|Index||5 reviews in total|
.....this one should not be missed. Usually limited to a few minutes of
screen time as a mercurial, frustrated figure of supposed authority (cop,
manager of some sort) with a very short fuse, MacBride logs many minutes
here in a juicy supporting role, allowed to exhibit a seemingly full range
of mugging, double-takes, arm-waving and growling. Perhaps insufferable to
some, but if you care for his shtick, it is presented to great advantage
here. Like Leon Errol's Lord Epping, if you are a fan you can't get too
much of a good thing.
Lupe Velez is very much in the background in this entry, and Mantan Moreland, with notable comic skills, has little to do. The gangsters hiding in the basement are an awkward insertion, unrelated to the story line - such as it is. MacBride steals the show, in perhaps his greatest performance.
I'm a big fan of the "Mexican Spitfire" series, and thought
this entry would be a good "haunted house comedy". It
Both Lupe Valez and Mantan Moreland are completely wasted in this
The only thing that saves it (and not by much!) is Leon Errol's "Lord Epping" routine, but even THAT is much better in the other "Spitfire" films. Don't waste your time with this one.
*** This review may contain spoilers ***
Uncle Matt (Leon Errol) once again dones Lord Epping disguise to get
business associate Donald MacBride to sign a business deal for his
nephew (Charles 'Buddy' Rogers). Faster than Carmelita (Lupe Velez) can
say "okey dokey" or "honky donkey", Lord Epping returns, Aunt Della
(Elisabeth Risdon) complains and schemes, and Carmelita unleashes a
whole new slew of malapropisms as only a "Mexican Spitfire" can. It's
all formula, but fun formula, and the more I watch this series, the
more it reminds me of an episode of TV's "Bewitched" with Errol and
Velez always saving the day when it comes to her husband's business
The alleged ghost never appears, although there's light chat about it, and a balloon floating through the supposedly haunted mansion at night with a spooky face on it does scare Aunt Della into clinging onto Lord Epping for life, having earlier discovered Matt was impersonating him. This leads to some hysterical innuendo for the prim and proper matron with MacBride's slow burn getting faster every time he catches Risdon in the arms of either Errol as Epping or him as her nagged husband. The lack of slapstick though diminishes the amount of laughs which are still there, just not as riotous.
It's time for another Mexican Spitfire movie starring Leon Errol. At
least this entry in the series does away with any pretensions and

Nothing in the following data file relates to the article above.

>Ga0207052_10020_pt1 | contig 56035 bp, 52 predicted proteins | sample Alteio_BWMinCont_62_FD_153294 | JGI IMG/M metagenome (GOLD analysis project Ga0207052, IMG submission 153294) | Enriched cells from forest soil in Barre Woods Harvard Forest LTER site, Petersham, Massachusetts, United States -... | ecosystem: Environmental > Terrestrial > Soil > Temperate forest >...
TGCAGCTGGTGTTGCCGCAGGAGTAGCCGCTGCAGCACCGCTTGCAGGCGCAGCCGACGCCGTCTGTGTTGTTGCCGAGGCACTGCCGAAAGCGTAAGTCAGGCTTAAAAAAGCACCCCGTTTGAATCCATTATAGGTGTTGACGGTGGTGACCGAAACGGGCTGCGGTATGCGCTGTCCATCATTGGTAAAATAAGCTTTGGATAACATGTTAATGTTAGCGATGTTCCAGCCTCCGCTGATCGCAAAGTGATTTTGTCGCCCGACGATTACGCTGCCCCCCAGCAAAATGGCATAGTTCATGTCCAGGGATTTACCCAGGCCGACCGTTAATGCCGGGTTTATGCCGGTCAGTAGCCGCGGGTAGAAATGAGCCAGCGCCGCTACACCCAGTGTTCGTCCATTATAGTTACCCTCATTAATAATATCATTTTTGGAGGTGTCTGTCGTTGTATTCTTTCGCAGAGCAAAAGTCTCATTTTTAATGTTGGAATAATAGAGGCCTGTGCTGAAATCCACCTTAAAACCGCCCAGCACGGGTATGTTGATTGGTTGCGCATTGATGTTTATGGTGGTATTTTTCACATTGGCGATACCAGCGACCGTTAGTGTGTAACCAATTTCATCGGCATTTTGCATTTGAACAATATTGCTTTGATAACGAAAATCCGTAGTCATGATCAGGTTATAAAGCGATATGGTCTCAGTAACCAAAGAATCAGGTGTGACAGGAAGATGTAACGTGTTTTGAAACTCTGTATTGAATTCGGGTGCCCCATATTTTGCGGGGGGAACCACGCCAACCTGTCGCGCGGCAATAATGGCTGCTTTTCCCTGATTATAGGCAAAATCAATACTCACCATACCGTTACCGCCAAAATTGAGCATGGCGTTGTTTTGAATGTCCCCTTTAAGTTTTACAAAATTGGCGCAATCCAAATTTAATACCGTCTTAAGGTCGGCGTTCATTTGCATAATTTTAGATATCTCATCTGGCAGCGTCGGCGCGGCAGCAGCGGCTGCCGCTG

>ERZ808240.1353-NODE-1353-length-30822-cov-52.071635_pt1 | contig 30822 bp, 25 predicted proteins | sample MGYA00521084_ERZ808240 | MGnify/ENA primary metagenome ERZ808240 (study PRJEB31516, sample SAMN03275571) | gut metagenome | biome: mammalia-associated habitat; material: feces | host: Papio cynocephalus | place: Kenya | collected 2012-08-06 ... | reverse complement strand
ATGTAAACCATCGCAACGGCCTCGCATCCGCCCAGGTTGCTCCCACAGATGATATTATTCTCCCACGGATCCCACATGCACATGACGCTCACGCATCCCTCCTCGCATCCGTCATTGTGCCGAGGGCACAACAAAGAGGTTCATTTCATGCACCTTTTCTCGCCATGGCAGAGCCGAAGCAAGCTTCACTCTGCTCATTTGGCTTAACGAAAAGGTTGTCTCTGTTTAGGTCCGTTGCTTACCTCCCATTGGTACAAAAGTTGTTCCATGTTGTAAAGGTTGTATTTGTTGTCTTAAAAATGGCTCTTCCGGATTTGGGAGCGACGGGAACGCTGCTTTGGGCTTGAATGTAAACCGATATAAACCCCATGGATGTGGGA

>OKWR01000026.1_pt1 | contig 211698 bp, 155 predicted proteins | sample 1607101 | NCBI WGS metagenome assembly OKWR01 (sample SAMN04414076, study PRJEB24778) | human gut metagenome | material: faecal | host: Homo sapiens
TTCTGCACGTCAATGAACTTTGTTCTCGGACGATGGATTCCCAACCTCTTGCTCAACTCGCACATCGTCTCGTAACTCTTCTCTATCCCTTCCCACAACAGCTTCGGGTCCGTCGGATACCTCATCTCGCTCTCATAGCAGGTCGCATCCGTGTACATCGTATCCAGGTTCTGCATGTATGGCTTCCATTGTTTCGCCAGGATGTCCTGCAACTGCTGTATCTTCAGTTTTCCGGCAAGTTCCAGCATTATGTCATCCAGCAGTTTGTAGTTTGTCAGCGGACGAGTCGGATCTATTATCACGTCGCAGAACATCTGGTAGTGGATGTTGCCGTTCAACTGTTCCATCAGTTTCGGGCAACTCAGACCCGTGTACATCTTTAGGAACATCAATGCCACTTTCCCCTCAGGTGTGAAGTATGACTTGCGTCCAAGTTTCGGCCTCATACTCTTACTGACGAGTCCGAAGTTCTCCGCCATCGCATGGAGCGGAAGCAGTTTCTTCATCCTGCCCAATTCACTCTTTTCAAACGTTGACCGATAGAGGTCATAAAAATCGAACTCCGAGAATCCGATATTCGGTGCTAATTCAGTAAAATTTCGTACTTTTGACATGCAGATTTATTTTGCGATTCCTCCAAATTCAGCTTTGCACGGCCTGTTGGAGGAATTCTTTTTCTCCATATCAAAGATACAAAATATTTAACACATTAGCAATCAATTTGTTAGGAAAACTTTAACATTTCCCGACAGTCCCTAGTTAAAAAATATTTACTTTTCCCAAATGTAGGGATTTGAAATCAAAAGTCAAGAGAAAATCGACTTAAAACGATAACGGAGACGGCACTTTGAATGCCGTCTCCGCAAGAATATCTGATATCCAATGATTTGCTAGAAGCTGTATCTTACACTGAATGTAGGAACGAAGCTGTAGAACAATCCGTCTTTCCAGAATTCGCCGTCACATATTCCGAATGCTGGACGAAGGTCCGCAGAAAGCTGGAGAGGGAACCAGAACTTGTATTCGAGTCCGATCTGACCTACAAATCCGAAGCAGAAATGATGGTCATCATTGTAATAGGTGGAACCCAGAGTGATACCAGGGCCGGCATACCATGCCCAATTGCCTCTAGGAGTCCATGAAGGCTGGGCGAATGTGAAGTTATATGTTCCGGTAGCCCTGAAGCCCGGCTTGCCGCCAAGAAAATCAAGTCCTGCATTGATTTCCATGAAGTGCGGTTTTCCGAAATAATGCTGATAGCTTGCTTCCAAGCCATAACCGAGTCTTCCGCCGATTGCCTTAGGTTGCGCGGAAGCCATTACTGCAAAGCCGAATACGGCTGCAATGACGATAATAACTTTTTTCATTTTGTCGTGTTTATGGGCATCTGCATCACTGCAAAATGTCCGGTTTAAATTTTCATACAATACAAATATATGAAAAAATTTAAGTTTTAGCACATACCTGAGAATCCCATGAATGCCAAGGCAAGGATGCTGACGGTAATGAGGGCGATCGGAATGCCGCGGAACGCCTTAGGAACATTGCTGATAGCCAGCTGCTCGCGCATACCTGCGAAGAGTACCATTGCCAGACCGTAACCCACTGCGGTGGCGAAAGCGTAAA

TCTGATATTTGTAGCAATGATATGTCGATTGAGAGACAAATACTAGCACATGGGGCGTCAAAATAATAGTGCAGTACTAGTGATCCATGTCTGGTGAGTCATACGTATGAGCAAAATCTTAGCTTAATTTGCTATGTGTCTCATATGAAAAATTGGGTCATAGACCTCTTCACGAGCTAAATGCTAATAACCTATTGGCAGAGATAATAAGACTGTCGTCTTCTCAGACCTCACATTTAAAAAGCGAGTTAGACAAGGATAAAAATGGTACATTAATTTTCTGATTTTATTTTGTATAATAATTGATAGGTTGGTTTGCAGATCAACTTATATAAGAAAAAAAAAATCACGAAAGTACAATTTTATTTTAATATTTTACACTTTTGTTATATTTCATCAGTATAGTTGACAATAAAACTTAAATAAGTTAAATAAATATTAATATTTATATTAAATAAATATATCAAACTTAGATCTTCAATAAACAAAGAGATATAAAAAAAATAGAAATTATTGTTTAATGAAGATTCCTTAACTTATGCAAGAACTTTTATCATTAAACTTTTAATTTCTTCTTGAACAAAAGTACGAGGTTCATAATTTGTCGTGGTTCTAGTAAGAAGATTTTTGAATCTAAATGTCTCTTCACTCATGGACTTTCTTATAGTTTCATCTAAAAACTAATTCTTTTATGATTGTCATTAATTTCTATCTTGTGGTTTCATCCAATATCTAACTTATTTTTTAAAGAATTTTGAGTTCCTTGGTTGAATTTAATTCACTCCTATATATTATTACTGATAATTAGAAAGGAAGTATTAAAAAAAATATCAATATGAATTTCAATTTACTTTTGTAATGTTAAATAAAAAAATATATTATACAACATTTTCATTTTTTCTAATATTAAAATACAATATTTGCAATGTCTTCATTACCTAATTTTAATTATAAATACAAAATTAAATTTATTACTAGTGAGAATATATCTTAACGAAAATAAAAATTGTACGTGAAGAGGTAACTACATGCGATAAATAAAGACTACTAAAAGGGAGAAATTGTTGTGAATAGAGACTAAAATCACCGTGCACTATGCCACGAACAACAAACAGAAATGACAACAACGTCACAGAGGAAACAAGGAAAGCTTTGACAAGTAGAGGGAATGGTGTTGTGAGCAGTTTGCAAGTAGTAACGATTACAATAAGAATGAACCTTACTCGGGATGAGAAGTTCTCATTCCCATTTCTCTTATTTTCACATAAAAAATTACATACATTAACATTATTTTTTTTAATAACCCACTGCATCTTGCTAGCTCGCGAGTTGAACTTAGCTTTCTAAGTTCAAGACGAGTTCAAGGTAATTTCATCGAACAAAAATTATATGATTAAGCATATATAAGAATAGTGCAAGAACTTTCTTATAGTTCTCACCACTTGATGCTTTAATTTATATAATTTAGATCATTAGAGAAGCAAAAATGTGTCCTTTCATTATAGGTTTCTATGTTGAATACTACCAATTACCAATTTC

starts the movie off with Errol's Lord Epping followed by Errol's Uncle
Matt. It's ten minutes into the movie before Lupe Velez's Carmelita
shows up. The plot here has Lord Epping asking Dennis (Charles "Buddy"
Rogers) to entertain some friends at Epping's country estate while
Epping himself goes off hunting. When the friends get there, they're
not happy that Epping is a no-show. So, shocker of shockers, Uncle Matt
has to pose as Lord Epping while Carmelita is asked to pose as a maid.
Then, of course, the real Lord Epping shows up. Oh and there are
gangsters in the basement who try to scare everybody out of the house
by pretending to be ghosts. Good grief.
Lots of predictable gags, a few of which manage to be amusing. Velez is her usual obnoxious self, not that it matters since she's a supporting player in a movie that she's supposed to be the star of. Welcome to the Mexican Spitfire series. Bug-eyed comic relief Mantan Moreland is also in this. The biggest surprise in the movie is that, despite the ghost angle, Moreland never does his "afraid of spooks" routine. Thank heaven for small favors. Even Donald MacBride can't save this. He plays a nervous wreck who shouts through most of the movie and it's highly annoying. It's a shame since I usually like him.
This series is riddled with flaws and this movie highlights most of them. Every movie has basically the same plot of Uncle Matt posing as Lord Epping then the real Epping showing up. It stopped being funny after the second movie. I'm not a big fan of Lupe Velez but others are and I'm sure they are disappointed to watch a movie for her just to see her play a supporting part. It's a stale series by this point and the addition of other comic actors doesn't seem to help any, particularly since the focus at all times remains on Errol.
Lord Epping has to impress the Fitzbadden's at his country estate even though he has a hunting trip scheduled. Not a problem he thinks as he gets Dennis to host the brother & sister with his Aunt Della leaving Carmelita and Uncle Matt behind. Since Edith Fitzbadden plans to give an account to Dennis & Lord Epping, she is insulted when the latter is not their to greet them and threatens to leave. Matt (who with Carmelita have been hired as servants at the house) is talked into impersonating Lord Epping to keep the Fitzbaddens happy, but confusion reigns when Lord Epping actually arrives and drives the Fitzbaddens nuts, especially Percy, also coupled with the fact that a group of smugglers is using the house as a hideout until the police quit searching for them and they are also making things disappear. Probably the weakest of the 8 Spitfire films not because this is the umpteenth time they are using the same formula, but the fact that this could have been a fun haunted house comedy, but that element is almost non existent in the film. MacBride probably steals the show as Percy Fitzbadden going nuts at the drop of a hat and in hysterics trying to comprehend the confusion caused by Errol's dual role. Watch it only if you have to watch the entire series. Rating, 4.
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